FIX: Error message when you connect to a named instance of SQL Server on a client computer that is running Windows Vista or Windows Server 2008: "Specified SQL server not found" or "Error Locating Server/Instance Specified"

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Article ID: 944390 - View products that this article applies to.
Important This article contains information that shows you how to help lower security settings or how to turn off security features on a computer. You can make these changes to work around a specific problem. Before you make these changes, we recommend that you evaluate the risks that are associated with implementing this workaround in your particular environment. If you implement this workaround, take any appropriate additional steps to help protect the computer.
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SYMPTOMS

Consider the following scenario. On a client computer that is running Windows Vista or Windows Server 2008, you connect to a named instance of Microsoft SQL Server. The named instance is located on a remote server. In this scenario, the connection may fail.

Note This problem occurs when you connect to one of the following versions of SQL Server:
  • Microsoft SQL Server 2000
  • Microsoft SQL Server 2005
  • Microsoft SQL Server 2008
If you use Windows Data Access Components (Windows DAC) 6.0 to connect to the named instance, you receive the following error message:
[DBNETLIB]Specified SQL server not found.
[DBNETLIB]ConnectionOpen (Connect()).
If you use SQL Native Client to connect to the named instance, you receive the following error message:
[SQL Native Client]SQL Network Interfaces: Error Locating Server/Instance Specified [xFFFFFFFF].
[SQL Native Client]Login timeout expired.
This problem occurs when the named instance is a failover cluster instance. Additionally, this problem may occur if the remote server has multiple IP addresses.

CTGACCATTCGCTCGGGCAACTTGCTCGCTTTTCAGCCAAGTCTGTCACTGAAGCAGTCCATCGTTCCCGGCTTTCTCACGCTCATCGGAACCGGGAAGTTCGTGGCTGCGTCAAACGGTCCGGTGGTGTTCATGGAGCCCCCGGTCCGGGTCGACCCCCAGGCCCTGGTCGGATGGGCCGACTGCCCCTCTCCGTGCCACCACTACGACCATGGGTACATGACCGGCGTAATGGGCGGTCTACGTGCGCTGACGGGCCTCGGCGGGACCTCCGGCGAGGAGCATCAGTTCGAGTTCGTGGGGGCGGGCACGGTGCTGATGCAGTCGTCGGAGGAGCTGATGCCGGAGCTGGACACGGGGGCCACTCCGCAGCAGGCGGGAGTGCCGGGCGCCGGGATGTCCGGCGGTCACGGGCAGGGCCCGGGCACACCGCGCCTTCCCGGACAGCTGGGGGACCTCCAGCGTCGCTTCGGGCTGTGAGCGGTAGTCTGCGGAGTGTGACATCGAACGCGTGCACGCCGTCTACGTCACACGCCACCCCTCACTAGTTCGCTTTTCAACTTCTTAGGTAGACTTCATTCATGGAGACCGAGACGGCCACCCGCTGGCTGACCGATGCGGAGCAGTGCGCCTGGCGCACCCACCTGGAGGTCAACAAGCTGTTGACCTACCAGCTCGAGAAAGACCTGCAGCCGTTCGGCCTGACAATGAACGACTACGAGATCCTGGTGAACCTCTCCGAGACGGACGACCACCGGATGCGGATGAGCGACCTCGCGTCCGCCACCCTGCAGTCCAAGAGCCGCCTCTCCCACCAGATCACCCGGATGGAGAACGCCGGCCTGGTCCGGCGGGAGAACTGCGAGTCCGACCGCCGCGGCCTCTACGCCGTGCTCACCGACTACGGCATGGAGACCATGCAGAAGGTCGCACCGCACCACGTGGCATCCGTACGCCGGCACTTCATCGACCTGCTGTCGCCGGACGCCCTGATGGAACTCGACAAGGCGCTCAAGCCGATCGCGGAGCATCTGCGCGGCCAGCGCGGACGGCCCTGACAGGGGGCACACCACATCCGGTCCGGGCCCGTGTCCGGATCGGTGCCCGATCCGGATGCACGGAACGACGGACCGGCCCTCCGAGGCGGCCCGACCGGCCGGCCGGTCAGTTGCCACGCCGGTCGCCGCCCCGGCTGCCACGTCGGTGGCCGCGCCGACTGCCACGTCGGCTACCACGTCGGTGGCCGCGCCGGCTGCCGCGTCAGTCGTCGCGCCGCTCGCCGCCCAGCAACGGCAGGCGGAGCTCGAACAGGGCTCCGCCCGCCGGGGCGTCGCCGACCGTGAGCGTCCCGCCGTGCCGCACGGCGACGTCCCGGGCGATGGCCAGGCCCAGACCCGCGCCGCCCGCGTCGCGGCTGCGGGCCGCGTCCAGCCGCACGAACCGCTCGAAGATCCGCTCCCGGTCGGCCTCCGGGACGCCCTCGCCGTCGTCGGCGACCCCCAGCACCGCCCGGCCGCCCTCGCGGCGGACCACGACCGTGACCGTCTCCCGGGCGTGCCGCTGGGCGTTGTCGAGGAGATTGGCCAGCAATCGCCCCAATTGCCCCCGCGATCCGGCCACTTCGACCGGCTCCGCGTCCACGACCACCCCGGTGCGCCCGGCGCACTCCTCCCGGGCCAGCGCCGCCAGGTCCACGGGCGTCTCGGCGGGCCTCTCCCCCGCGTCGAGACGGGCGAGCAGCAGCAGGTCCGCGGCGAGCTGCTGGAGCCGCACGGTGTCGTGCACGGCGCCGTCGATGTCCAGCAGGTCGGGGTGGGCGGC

CAUSE

When you connect to the named instance, the client network library sends a User Datagram Protocol (UDP) request packet to the IP address of the named instance. Then, SQL Server Browser returns a UDP response packet that contains the information about the connection endpoints.

However, in the UDP response packet, the source IP address may not be the IP address to which the UDP request packet was sent. If the named instance is a failover cluster instance, the source IP address is the IP address of the physical computer instead of the virtual IP address of the remote server. If the remote server has multiple IP addresses, the source IP address may be any of the IP addresses that are assigned to the remote server.

In Windows Vista, Windows Firewall does not allow for loose source mapping. Therefore, Windows Firewall drops the UDP response packet.

For more information about loose source mapping, see the "UDP connections" section of the following Microsoft Web site:
http://technet2.microsoft.com/WindowsServer/en/library/3ccb6af5-d960-4a8d-b12b-70692dc47bf41033.mspx?mfr=true

RESOLUTION

Service pack information for SQL Server 2008

Important You apply the service pack on the remote server that is running SQL Server 2008.

To resolve this problem, obtain the latest service pack for SQL Server 2008. For more information, click the following article number to view the article in the Microsoft Knowledge Base:
968382 How to obtain the latest service pack for SQL Server 2008


Note The fix only addresses the problem when SQL server is running on either Windows Vista or Windows server 2008 systems. For SQL Server installations on earlier versions, such as Windows Server 2003, you must use one of the methods that are described in the Wordaround section.

WORKAROUND